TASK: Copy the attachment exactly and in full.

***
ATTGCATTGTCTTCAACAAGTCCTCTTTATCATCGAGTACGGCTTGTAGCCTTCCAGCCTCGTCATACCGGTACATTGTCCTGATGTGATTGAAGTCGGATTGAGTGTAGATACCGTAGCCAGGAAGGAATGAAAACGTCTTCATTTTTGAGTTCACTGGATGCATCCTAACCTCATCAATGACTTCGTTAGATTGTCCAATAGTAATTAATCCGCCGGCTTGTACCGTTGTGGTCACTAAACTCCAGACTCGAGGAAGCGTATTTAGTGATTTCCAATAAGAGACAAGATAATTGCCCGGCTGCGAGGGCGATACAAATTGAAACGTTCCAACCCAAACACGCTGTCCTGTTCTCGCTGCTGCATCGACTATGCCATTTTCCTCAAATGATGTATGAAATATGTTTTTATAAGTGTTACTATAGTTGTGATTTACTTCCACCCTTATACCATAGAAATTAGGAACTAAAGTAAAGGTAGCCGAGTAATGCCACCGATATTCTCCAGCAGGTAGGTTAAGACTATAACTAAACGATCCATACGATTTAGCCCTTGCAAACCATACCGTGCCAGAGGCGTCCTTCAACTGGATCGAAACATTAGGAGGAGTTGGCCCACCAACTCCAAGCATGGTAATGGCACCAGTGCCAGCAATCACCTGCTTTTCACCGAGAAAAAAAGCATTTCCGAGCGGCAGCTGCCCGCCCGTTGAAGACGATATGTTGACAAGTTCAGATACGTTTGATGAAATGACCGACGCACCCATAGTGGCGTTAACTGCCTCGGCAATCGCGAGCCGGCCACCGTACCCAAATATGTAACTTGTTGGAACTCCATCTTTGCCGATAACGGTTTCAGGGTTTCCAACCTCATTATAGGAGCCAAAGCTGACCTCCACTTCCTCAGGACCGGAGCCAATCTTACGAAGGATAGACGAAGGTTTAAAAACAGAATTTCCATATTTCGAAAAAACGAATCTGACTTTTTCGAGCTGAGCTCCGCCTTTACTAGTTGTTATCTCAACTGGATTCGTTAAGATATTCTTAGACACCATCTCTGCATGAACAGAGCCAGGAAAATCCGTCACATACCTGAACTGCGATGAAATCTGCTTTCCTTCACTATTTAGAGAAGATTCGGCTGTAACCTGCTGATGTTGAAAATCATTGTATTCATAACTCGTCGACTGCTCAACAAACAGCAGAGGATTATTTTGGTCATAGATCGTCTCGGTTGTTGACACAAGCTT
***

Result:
ATTGCATTGTCTTCAACAAGTCCTCTTTATCATCGAGTACGGCTTGTAGCCTTCCAGCCTCGTCATACCGGTACATTGTCCTGATGTGATTGAAGTCGGATTGAGTGTAGATACCGTAGCCAGGAAGGAATGAAAACGTCTTCATTTTTGAGTTCACTGGATGCATCCTAACCTCATCAATGACTTCGTTAGATTGTCCAATAGTAATTAATCCGCCGGCTTGTACCGTTGTGGTCACTAAACTCCAGACTCGAGGAAGCGTATTTAGTGATTTCCAATAAGAGACAAGATAATTGCCCGGCTGCGAGGGCGATACAAATTGAAACGTTCCAACCCAAACACGCTGTCCTGTTCTCGCTGCTGCATCGACTATGCCATTTTCCTCAAATGATGTATGAAATATGTTTTTATAAGTGTTACTATAGTTGTGATTTACTTCCACCCTTATACCATAGAAATTAGGAACTAAAGTAAAGGTAGCCGAGTAATGCCACCGATATTCTCCAGCAGGTAGGTTAAGACTATAACTAAACGATCCATACGATTTAGCCCTTGCAAACCATACCGTGCCAGAGGCGTCCTTCAACTGGATCGAAACATTAGGAGGAGTTGGCCCACCAACTCCAAGCATGGTAATGGCACCAGTGCCAGCAATCACCTGCTTTTCACCGAGAAAAAAAGCATTTCCGAGCGGCAGCTGCCCGCCCGTTGAAGACGATATGTTGACAAGTTCAGATACGTTTGATGAAATGACCGACGCACCCATAGTGGCGTTAACTGCCTCGGCAATCGCGAGCCGGCCACCGTACCCAAATATGTAACTTGTTGGAACTCCATCTTTGCCGATAACGGTTTCAGGGTTTCCAACCTCATTATAGGAGCCAAAGCTGACCTCCACTTCCTCAGGACCGGAGCCAATCTTACGAAGGATAGACGAAGGTTTAAAAACAGAATTTCCATATTTCGAAAAAACGAATCTGACTTTTTCGAGCTGAGCTCCGCCTTTACTAGTTGTTATCTCAACTGGATTCGTTAAGATATTCTTAGACACCATCTCTGCATGAACAGAGCCAGGAAAATCCGTCACATACCTGAACTGCGATGAAATCTGCTTTCCTTCACTATTTAGAGAAGATTCGGCTGTAACCTGCTGATGTTGAAAATCATTGTATTCATAACTCGTCGACTGCTCAACAAACAGCAGAGGATTATTTTGGTCATAGATCGTCTCGGTTGTTGACACAAGCTT